I have been dating a new guy (about a month) that I really like, but I suspect he may be an alcoholic. Perhaps you can read these signs for me and see what you think. He drinks to the point of blacking out and then calls when he's drunk and later can't remember what he said. He gets really defensive about his drinking. Twice this past month he has driven to my house while drunk. He drank so much in college that his grades suffered. All in all, I wonder what I am getting into.

Carolyn Hax: I don't. You're getting into a relationship with a problem drinker.

Everything you listed is a well-established, Times Square-quality bad sign. Do some homework--the information on alcoholism is good and abundant. I have a Web site for you to start with, but it'll take me a second to dig up.


Carolyn Hax: Found it. It's the National Institute on Alcohol Abuse and Alcoholism (NIAAA):


San Jose, Calif.: Carolyn, I'm getting my HIV test results tomorrow and I'm terrified. As a result of my lifelong depression, I've been acting out sexually and have done some pretty stupid things, so I'm pretty sure the test will come back positive. (I'm a guy, btw)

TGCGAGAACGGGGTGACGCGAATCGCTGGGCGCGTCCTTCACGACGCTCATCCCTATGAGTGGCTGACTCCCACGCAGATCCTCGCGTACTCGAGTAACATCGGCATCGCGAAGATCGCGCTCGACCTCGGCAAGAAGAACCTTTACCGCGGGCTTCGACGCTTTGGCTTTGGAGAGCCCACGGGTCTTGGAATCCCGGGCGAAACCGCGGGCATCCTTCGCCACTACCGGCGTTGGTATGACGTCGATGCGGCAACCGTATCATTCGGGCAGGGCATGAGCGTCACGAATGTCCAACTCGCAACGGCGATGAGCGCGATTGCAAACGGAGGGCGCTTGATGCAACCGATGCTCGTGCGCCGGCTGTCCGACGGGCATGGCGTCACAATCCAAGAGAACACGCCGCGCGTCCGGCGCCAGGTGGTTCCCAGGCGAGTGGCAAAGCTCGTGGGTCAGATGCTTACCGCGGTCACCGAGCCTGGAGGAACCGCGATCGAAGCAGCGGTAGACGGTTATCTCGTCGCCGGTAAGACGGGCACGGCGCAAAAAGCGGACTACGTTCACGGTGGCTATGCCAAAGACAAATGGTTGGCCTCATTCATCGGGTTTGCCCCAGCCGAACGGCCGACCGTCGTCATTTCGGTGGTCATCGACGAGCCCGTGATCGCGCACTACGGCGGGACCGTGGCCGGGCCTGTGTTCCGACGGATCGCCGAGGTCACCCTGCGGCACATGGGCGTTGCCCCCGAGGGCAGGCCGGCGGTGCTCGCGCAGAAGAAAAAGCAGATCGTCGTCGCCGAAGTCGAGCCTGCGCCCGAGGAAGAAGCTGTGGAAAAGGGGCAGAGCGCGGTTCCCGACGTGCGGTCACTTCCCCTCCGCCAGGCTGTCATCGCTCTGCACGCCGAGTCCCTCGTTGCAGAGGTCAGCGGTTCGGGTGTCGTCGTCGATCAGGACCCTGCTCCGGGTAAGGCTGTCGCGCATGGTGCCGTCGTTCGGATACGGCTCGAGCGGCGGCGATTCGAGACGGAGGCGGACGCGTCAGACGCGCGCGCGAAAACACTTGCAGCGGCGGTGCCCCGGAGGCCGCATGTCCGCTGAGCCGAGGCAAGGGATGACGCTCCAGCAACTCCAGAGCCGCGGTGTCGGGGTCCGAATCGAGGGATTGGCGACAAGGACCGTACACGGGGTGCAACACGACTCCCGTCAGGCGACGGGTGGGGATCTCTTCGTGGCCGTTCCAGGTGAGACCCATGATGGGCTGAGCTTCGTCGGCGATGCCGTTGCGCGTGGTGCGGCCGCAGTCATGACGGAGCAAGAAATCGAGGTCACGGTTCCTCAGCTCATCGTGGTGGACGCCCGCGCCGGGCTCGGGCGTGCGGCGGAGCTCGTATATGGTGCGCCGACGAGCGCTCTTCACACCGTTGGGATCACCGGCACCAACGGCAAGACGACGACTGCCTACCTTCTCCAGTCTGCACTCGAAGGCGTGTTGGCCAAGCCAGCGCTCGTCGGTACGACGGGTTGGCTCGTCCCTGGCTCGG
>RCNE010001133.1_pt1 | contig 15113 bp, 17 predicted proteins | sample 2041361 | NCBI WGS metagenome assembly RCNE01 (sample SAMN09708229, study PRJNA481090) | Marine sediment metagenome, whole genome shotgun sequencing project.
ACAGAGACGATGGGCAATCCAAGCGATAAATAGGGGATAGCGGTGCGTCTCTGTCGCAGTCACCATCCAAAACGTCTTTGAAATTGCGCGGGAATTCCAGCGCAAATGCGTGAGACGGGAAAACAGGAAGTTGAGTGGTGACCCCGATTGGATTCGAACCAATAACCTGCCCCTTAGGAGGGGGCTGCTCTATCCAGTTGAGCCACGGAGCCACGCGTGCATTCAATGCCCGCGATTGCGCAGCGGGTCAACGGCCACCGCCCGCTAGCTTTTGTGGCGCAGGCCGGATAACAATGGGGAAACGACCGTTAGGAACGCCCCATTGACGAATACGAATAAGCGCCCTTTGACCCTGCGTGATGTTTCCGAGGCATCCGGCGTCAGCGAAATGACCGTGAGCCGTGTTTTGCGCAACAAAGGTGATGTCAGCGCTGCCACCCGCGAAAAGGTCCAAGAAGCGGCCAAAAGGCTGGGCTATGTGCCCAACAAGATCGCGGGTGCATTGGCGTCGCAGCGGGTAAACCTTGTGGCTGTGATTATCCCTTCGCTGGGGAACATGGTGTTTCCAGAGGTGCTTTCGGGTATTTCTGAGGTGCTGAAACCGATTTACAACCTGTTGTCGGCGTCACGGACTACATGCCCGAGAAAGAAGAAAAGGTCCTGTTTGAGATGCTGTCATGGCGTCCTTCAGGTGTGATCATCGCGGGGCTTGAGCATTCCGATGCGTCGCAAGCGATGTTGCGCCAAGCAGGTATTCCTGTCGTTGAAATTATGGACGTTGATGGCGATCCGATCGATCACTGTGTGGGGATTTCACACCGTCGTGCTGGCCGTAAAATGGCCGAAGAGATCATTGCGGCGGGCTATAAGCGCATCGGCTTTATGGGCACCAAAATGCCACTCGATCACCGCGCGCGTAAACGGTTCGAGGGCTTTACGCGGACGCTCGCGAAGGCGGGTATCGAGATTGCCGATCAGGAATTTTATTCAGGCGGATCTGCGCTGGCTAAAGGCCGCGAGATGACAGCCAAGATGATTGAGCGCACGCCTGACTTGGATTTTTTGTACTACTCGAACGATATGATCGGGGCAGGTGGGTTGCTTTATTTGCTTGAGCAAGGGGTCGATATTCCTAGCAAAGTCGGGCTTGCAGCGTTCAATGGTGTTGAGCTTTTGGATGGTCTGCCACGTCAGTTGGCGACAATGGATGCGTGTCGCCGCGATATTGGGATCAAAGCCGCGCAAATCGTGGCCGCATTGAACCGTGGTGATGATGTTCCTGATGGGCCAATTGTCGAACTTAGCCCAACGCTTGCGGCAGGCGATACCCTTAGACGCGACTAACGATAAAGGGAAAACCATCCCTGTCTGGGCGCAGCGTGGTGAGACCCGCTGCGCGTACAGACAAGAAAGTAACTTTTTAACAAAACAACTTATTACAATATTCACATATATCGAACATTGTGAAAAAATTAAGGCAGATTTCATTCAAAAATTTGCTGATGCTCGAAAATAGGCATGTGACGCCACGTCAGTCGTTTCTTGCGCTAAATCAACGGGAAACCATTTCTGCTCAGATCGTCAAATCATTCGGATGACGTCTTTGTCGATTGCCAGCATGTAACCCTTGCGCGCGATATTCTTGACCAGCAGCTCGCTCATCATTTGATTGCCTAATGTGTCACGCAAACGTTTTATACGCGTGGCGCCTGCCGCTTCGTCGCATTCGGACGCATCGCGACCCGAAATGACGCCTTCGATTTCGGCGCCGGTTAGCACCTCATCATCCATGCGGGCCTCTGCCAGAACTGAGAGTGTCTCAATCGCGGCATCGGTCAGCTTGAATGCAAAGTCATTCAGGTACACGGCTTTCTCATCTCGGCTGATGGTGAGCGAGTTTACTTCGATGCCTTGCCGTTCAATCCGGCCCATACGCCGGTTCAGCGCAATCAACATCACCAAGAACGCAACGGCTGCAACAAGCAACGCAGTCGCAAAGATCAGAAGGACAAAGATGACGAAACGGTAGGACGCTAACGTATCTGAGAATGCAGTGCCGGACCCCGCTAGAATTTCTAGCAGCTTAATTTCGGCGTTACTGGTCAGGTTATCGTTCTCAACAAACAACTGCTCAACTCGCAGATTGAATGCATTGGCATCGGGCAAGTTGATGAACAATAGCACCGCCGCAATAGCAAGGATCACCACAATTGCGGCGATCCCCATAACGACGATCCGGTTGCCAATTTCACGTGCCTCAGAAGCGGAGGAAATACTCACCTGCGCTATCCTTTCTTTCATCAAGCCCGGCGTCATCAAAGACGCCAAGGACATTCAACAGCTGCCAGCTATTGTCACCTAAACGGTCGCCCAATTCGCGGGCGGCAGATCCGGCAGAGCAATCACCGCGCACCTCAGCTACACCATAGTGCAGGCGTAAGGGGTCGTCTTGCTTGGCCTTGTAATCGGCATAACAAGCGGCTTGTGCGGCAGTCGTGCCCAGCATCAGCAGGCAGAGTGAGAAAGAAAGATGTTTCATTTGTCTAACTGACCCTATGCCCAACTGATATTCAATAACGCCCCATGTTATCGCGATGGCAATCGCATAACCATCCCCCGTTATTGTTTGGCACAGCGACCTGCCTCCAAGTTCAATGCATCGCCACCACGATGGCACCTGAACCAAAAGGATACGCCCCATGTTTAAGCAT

Some statistics I've seen are that the overall failure rate of an individual condom due to breakage is about 1 in 250, so I can't imagine why anyone would knowingly have sex with someone who is HIV-positive. This makes me fear that no one will ever want to be intimate with me again. How do I cope with the likelihood that I will be alone for the rest of my life?

Carolyn Hax: You cope with that tomorrow. I'm serious. You don't know your test results yet, so don't react to what you don't know. React to what you do know: That there's a chance you might not like what you hear, and that you ought to be prepared to ask someone at the test facility to refer you to support and counseling resources.

I know I'm assuming the facility will be prepared to handle referrals, but it's my understanding that this is the way HIV testing is handled--with immediate, therapeutic follow-up as a matter of policy. In case this understanding is outdated, you might want to call ahead to ask how the test center handles its results.

Last thing--one of the things you do know, today, is that you struggle with depression. If you aren't in treatment for it already, please make some calls, now, to address that.


Charlottesville, Va.: Dear Carolyn:
I volunteer as a counselor to battered women. I think your answer to the question in today's column form the woman with the unstable husband was 100 percent correct. I hope that she takes heed.